You Should Confess


Once a month the seminary had a confessional service. We use it here on Maundy Thursday. The first question the pastor asks begins, "Do you sincerely confess?" You respond, "I do confess." The pastor replies, "Verily, you should confess." 40 years later I can still hear that pastor's distinct way of saying "you should confess" echoing in my soul.

You should confess because unconfessed sin is not inert. Unlike the poisons in your homes which are anywhere from 95 to 99.5% inert, inactive ingredients, unconfessed sin is 100% poison. David says of his silent impenitence for adultery and murder: "When I kept it all inside, my bones turned to powder, my words became daylong groans. (Ps. 32:3)." The wisest man in the world says "He who conceals his sins does not prosper, but whoever confesses and renounces them finds mercy" (Pv. 28:13). A confessional pastor of the 19th century said that he regarded it as one of the greatest defects of the Lutheran Church that she permitted her people to grow up "'without having it occur to us, that there was anything wrong in our silence concerning our sins" (Lohe, in Quest for Holiness, 232). David's wasting bones, Peter's bitter tears, and Judas' spilling guts say otherwise.

Sin causes pain. Unconfessed sin is like the pain of a tooth that gets worse and worse telling you to go to the dentist but then stops hurting altogether because it's done all the damage it can do, (Lewis, God in the Dock, 124). No, it's worse than that. Unconfessed sin is the highway to hell. Jesus had warned Judas a year previous that he was a devil. On Maundy Thursday Jesus warns him that it would be better never to have been born than to betray the Son of Man. Jesus warns him that if he takes the piece of bread from Him there's no turning back. But Judas won't confess his sin, and as he reaches for the piece, Scripture says, "Satan entered into him" and he was in the express lane on the highway to hell.

Jerome, 400 A.D., says, "'[I]f the sick man is ashamed to show his wound to the physician, the medicine will not cure what it does not know'" (Chemnitz, Exam. II, 608). I still hear the woman's voice over 20 years ago pleading with me as I closed the door to her hospital room, "Pastor please tell me there is nothing I could have done that I can't be forgiven for." She wasn't the first or last person to say that. Of course, I could assure her that Jesus carried away the sins of the world, that He was the atoning sacrifice for the sins of the world, and her that included all her sins even that one. But you know what the Devil whispered in her ear? "If that pastor knew what sin you're talking about he'd never, ever tell you that was forgiven."

The only person God ever left alone with sin was His only beloved Son on the cross. The only person God ever turned a deaf ear to was His Son. He hasn't, doesn't, won't leave you alone with your sins, not even that sin. But that's the one you should confess. That's what we say in our catechism. "Before God we should plead guilty of all sins, even those we are not aware of, as we do in the Lord's Prayer, but before the pastor we should confess only those sins which we know and feel in our hearts." In the explanation of the 5th Petition of the Lord's Prayer we confess, "We daily sin much and surely deserve nothing but punishment." In the Smalcald Articles we say, "A person who confesses that all in him is nothing but sin embraces all sins, excludes none, forgets none" (III, III, 37).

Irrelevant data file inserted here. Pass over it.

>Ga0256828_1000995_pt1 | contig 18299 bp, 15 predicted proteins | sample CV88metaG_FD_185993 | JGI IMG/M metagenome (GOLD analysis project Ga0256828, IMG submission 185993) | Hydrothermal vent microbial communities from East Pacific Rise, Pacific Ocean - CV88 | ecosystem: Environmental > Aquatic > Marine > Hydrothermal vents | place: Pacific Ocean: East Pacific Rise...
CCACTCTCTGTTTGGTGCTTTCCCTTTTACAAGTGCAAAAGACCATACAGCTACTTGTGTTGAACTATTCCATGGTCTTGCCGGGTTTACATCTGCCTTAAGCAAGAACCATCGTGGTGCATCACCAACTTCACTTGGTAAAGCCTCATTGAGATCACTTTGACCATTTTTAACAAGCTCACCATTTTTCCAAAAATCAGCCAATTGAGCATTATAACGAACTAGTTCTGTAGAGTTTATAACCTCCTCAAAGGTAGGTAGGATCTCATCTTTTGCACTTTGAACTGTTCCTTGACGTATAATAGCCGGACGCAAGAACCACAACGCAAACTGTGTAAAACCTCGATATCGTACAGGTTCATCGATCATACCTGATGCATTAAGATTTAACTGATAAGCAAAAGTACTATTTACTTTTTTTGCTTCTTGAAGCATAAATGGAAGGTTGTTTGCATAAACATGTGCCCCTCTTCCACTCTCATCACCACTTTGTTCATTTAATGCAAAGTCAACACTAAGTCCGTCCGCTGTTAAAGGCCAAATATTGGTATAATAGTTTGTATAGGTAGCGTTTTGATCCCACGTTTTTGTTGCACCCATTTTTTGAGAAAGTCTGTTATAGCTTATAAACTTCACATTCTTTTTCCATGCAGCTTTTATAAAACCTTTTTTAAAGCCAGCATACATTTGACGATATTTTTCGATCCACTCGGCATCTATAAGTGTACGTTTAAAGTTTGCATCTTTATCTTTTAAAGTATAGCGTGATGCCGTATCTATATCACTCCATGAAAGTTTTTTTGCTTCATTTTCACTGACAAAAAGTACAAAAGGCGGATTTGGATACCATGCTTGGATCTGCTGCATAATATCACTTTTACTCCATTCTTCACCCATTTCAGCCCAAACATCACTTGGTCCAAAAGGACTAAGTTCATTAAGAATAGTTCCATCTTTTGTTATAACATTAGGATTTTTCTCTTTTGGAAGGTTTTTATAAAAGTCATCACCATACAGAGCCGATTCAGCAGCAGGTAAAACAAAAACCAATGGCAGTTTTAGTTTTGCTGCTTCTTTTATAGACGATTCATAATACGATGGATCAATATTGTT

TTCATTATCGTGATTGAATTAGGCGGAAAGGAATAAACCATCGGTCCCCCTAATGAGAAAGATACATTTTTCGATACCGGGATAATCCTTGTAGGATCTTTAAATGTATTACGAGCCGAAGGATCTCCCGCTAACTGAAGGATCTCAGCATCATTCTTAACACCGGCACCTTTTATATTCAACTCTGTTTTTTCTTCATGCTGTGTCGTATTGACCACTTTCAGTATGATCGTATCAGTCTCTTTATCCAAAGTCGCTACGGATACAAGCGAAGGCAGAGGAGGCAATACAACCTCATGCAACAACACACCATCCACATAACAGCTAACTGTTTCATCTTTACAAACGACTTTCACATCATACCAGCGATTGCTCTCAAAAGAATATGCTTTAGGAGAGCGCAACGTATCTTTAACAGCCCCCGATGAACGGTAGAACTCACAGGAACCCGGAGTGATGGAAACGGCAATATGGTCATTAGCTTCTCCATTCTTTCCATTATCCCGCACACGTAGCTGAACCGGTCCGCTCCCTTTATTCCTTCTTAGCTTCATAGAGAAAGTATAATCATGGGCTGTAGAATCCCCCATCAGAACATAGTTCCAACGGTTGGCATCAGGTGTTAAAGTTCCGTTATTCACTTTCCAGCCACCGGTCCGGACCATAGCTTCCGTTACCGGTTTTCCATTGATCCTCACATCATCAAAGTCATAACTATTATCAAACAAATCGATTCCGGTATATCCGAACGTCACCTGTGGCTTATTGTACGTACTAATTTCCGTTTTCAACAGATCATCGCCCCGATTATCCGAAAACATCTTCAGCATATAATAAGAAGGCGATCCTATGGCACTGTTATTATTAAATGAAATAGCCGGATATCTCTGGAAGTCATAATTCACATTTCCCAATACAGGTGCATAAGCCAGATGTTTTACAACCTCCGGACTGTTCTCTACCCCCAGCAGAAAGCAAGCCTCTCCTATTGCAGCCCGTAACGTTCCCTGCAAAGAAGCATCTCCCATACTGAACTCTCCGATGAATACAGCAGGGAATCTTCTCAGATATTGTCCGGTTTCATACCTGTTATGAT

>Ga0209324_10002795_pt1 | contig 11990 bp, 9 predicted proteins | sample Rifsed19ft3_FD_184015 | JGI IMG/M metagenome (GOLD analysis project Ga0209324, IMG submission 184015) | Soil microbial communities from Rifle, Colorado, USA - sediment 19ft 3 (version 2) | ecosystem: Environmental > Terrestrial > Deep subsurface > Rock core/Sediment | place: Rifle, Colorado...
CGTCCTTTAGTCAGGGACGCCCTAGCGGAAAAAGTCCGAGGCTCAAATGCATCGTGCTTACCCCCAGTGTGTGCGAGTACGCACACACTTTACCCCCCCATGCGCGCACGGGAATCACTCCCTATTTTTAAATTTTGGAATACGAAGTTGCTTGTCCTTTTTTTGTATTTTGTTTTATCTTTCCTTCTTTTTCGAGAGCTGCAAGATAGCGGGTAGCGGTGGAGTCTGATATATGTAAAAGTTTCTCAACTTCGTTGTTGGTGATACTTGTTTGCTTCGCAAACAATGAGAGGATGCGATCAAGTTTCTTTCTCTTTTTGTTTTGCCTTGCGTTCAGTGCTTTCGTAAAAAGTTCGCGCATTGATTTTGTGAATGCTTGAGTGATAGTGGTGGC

Everyone that has ever asked me to tell them that they couldn't have done something not able to be forgiven has been an every Sunday attender; confessing their sins in the Confession, the Kyrie, and Lord's Prayer. How come? A priest in a 2015 TV show quotes Bertrand Russell saying, "'The center of me is always and eternally in terrible pain.'" Then the priest says, "The man who said that was an atheist; imagine how I feel" (Aquarius, 1, 9). And did you hear what sins Luther gives as examples of the kind one might "know and feel" in their hearts? "Have you been disobedient, unfaithful, or lazy? Have you been hot-tempered, rude, or quarrelsome? Have you hurt someone by your words or deeds? Have you stolen, been negligent, wasted anything, or done any harm?" How mundane, how pedestrian? These hardly seem worthy of the penitent saying, "What bothers me particularly is." G.K. Chesterton observes, "The little sins are sometimes harder to confess than the big ones that's why it's so important to confess them" (Father Brown, 303).

Verily you should confess, but don't base your forgiveness on your confession. Well, do I remember the pastor saying, "You should confess", and just as intensely do I remember at the Communion service the next day another pastor saying, "Upon this your confession." If the first pastor's voice echoes even today in my soul, the second pastor's voice haunts it. He had a stentorian voice and he seemed to pause forever after, "Upon this your confession" giving my conscience all the time in the world to consider, reconsider, and doubt my confession and find myself once again on the highway to hell.